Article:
244

65

19

WR

8

Michael Thomas

NO/5

243

64

20

QB

3

Drew Brees

NO/5

351

59

21

RB

10

Isaiah Crowell

Cle/9

210

54

22

RB

11

Leonard Fournette

Jac/8

210

54

23

WR

9

Amari Cooper

Oak/10

232

53

24

QB

4

Matt Ryan

Atl/5

346

53

25

RB

12

Lamar Miller

Hou/7

209

53

26

QB

5

Andrew Luck

Ind/11

344

52

27

WR

10

Demaryius Thomas

Den/5

229

50

28

RB

13

Todd Gurley

LAR/8

206

49

29

WR

11

Doug Baldwin

Sea/6

226

47

30

QB

6

Jameis Winston

TB/11

336

44

31

WR

12

Tyreek Hill

KC/10

222

43

32

QB

7

Russell Wilson

Sea/6

334

41

33

RB

14

Ty Montgomery

GB/8

196

40

34

WR

13

DeAndre Hopkins

Hou/7

218

39

35

TE

1

Rob Gronkowski

NE/9

218

38

36

WR

14

Allen Robinson

Jac/8

216

37

37

RB

15

Mark Ingram

NO/5

193

37

38

WR

15

Brandin Cooks

NE/9

215

36

39

WR

16

Dez Bryant

Dal/6

215

36

40

WR

17

Larry Fitzgerald

Ari/8

215

36

41

WR

18

Jarvis Landry

Mia/11

213

34

42

TE

2

Travis Kelce

KC/10

213

33

43

WR

19

Michael Crabtree

Oak/10

212

33

44

RB

16

Marshawn Lynch

Oak/10

189

33

45

WR

20

Alshon Jeffery

Phi/10

209

30

46

RB

17

Bilal Powell

NYJ/11

185

29

47

QB

8

Kirk Cousins

Was/5

320

28

48

WR

21

Golden Tate

Det/7

206

27

49

QB

9

Dak Prescott

Dal/6

316

24

50

QB

10

Cam Newton

Car/11

315

23

 It is interesting how the positions are fairly balanced, even with being a two-quarterback league.  This represents the first five rounds of a draft.  As far as draft strategy, the values indicate a push to get as many of the top quarterbacks as possible and add running backs early in the draft before they become scarce.  How does it change for the players 51-90?  The 90 players represent the first half of the draft.

Rank

Pos

PosRank

Player

Team

Points

VBD

51

QB

11

Philip Rivers

LAC/9

315

23

52

WR

22

Stefon Diggs

Min/9

200

21

53

QB

12

Marcus Mariota

Ten/8

313

21

54

WR

23

Emmanuel Sanders

Den/5

200

21

55

RB

18

Carlos Hyde

SF/11

177

21

56

WR

24

Keenan Allen

LAC/9

198

19

57

RB

19

Joe Mixon

Cin/6

175

19

58

RB

20

Tevin Coleman

Atl/5

174

18

59

QB

13

Eli Manning

NYG/8

310

17

60

RB

21

Spencer Ware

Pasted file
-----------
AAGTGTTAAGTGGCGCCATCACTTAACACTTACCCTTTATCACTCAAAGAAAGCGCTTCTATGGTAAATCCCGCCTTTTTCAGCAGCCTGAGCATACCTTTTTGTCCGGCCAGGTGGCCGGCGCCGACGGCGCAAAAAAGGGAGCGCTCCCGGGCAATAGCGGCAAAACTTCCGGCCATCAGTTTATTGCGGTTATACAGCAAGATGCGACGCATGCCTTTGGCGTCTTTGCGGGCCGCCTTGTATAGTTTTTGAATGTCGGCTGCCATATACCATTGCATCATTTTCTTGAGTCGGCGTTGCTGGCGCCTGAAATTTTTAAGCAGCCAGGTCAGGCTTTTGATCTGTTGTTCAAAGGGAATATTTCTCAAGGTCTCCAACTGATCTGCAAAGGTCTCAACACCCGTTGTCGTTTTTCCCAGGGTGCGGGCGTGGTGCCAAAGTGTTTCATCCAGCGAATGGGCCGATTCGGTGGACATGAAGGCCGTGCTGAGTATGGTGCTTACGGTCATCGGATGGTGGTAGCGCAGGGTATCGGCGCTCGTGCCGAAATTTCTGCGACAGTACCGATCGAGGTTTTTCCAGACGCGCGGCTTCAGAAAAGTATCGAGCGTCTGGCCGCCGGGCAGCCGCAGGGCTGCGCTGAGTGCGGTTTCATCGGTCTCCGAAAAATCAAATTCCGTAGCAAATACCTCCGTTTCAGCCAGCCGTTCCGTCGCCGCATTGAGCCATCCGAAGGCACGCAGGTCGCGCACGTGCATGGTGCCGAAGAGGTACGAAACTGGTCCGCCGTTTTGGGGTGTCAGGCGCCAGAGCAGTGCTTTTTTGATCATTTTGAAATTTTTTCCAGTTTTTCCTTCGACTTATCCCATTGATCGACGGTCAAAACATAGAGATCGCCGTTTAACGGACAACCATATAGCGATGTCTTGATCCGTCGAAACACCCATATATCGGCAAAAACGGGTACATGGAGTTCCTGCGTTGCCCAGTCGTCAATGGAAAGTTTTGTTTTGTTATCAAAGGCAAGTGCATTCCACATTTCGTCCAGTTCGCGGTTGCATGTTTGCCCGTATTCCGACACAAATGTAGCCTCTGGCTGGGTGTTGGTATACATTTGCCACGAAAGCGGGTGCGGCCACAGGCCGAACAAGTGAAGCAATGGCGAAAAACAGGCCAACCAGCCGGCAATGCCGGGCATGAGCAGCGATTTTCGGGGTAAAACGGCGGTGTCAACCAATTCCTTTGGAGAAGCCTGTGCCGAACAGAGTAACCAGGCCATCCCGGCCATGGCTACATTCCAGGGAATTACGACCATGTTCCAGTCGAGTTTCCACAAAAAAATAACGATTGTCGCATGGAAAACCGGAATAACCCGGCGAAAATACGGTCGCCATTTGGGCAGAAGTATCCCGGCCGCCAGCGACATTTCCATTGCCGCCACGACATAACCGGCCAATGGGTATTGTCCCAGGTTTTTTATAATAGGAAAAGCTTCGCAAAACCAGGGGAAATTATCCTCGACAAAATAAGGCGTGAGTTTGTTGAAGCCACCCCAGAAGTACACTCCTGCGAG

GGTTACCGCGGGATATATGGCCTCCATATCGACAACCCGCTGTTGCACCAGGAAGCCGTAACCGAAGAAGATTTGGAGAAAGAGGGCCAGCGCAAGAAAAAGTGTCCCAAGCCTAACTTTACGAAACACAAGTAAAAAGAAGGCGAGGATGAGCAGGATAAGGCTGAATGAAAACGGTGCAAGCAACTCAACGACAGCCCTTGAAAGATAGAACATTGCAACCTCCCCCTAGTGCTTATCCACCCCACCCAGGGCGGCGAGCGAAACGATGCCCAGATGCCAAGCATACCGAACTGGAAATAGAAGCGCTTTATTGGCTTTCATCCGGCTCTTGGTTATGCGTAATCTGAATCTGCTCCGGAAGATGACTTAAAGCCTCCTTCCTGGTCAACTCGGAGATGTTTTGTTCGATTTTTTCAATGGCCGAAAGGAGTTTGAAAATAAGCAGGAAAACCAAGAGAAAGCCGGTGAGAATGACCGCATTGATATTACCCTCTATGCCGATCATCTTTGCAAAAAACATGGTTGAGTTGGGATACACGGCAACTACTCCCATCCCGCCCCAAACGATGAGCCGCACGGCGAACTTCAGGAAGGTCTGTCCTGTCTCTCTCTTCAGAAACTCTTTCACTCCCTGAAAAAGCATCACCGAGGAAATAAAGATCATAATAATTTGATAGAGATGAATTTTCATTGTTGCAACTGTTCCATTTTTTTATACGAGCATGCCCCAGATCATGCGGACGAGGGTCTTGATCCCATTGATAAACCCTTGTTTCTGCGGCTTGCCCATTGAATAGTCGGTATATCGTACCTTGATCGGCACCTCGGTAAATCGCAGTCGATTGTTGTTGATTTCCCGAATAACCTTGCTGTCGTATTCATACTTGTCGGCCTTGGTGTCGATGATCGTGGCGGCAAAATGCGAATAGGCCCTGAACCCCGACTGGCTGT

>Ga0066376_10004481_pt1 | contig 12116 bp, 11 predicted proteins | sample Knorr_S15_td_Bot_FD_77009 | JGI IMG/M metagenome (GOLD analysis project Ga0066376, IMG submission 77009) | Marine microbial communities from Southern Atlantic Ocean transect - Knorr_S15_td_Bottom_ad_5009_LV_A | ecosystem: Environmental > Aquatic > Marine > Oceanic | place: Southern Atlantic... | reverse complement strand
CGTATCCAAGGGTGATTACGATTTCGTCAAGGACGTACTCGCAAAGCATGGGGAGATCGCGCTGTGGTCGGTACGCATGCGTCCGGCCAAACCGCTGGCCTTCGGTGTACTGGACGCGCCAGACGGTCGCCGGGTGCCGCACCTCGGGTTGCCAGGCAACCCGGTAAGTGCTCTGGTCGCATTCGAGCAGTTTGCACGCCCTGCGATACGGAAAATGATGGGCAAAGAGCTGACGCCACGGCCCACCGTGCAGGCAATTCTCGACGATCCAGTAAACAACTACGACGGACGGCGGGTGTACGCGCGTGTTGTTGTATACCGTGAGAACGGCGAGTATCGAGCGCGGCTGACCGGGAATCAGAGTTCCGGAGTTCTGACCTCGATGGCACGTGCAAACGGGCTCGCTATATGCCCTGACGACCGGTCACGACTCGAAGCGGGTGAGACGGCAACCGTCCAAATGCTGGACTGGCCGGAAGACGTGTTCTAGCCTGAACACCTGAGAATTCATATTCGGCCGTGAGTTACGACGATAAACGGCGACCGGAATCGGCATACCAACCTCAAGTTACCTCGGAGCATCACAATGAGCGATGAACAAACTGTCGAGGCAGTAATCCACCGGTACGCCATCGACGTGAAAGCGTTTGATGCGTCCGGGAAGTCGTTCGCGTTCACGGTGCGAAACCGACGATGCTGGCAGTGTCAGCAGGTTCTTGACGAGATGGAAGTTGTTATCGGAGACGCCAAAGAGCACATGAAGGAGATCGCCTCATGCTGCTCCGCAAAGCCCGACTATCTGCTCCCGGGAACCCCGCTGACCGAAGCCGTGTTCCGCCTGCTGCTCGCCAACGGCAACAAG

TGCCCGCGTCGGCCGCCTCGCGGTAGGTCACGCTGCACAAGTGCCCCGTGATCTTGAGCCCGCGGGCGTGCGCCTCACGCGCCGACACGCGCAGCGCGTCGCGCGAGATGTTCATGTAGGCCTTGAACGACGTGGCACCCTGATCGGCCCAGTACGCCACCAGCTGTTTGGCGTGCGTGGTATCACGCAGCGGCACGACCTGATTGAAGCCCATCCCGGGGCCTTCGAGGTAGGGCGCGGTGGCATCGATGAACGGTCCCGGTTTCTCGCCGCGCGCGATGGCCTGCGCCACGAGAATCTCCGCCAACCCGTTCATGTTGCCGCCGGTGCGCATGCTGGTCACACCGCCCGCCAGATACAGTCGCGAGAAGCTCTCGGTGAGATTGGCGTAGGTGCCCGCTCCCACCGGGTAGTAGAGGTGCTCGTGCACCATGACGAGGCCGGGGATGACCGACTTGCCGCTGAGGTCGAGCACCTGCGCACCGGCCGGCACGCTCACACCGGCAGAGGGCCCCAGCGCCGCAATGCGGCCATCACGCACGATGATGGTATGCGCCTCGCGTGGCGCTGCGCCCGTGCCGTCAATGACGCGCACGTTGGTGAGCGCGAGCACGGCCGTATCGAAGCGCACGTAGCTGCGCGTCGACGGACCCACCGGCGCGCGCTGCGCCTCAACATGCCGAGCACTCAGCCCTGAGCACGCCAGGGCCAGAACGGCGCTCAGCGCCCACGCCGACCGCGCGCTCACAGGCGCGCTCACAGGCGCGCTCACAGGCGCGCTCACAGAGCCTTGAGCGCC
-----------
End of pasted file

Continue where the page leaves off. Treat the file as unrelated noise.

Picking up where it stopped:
KC/10

173

17

61

WR

25

Sammy Watkins

Buf/6

195

16

62

QB

14

Ben Roethlisberger

Pit/9

308

16

63

RB

22

Dalvin Cook

Min/9

172

16

64

TE

3

Greg Olsen

Car/11

193

13

65

WR

26

Kelvin Benjamin

Car/11

192

13

66

RB

23

Eddie Lacy

Sea/6

169

13

67

QB

15

Derek Carr

Oak/10

305

13

68

RB

24

Christian McCaffrey

Car/11

169

13

69

QB

16

Andy Dalton

Cin/6

304

12

70

WR

27

Davante Adams

GB/8

188

9

71

QB

17

Matthew Stafford

Det/7

300

8

72

WR

28

Willie Snead

NO/5

187

8

73

WR

29

Jamison Crowder

Was/5

185

6

74

WR

30

Julian Edelman

NE/9

185

6

75

QB

18

Tyrod Taylor

Buf/6

297

5

76

WR

31

Quincy Enunwa

NYJ/11

184

5

77

PK

1

Stephen Gostkowski

NE/9

152

4

78

QB

19

Carson Wentz

Phi/10

294

2

79

RB

25

Ameer Abdullah

Det/7

157

1

80

WR

32

Adam Thielen

Min/9

180

1

81

RB

26

Theo Riddick

Det/7

157

1

82

TE

4

Jordan Reed

Was/5

180

1

83

DEF

1

Denver

Den/5

144

0

84

DEF

2

Arizona

Ari/8

144

0

85

WR

33

DeSean Jackson

TB/11

179

0

86

TE

5

Kyle Rudolph

Min/9

180

0

87

RB

27

Matt Forte

NYJ/11

156

0

88

QB

20

Blake Bortles

Jac/8

292

0

89

PK

2

Matt Bryant

Atl/5

147

0

90

WR

34

DeVante Parker

Mia/11

178

-2

The wide receivers and running backs are still fairly balanced.  With 20 quarterbacks off the board, it means that most teams are assumed to have drafted two already at the position.  This mad rush of passers has pushed very good backs and receivers into extreme value situations.  Check out the last two receivers in the list, DeSean Jackson and DeVante Parker.  Each is a steal this late. 

After running a few mocks, it became obvious that getting at least one, and possibly two, top players at the quarterback position is essential.  There is no way to win your league if you are starting Alex Smith and Joe Flacco at the quarterback position.  A team having two of the top seven fantasy options has a monstrous advantage.  A shortage is quickly created.  The wide receiver position is the opposite.  The are several very good options available at wide receiver (like John Brown, Pierre Garcon, and DeSean Jackson etc.) in the middle of the draft.  

In the first five rounds, it would be best to have two quarterbacks, two running backs, and either another back or one wide receiver.  The VBD values drop off considerably after Rivers (QB11) and there is no way the fantasy teams with the lesser pair of passers can compete with a Brady/Luck combination, for example. 

In two-quarterback leagues, the tight end position becomes less valuable relative to the quarterback and running back positions.  It is odd to see the studly Rob Gronkowski listed at player 35 overall and TE2 Travis Kelce at 42.  Savvy owners should wait until the six round or later to address the position.  There are more than ten quality tight ends so you can afford to wait. 

In summary, load up on ball carriers and passers early in the draft and only address wide receiver and tight after the talent falls off at the two primary positions. 

Feel free to (email me) with feedback.  Also, I am on Twitter (www.Twitter.com/JeffTefertiller), LinkedIn, and Google+, so you can ask me questions on one of these as well.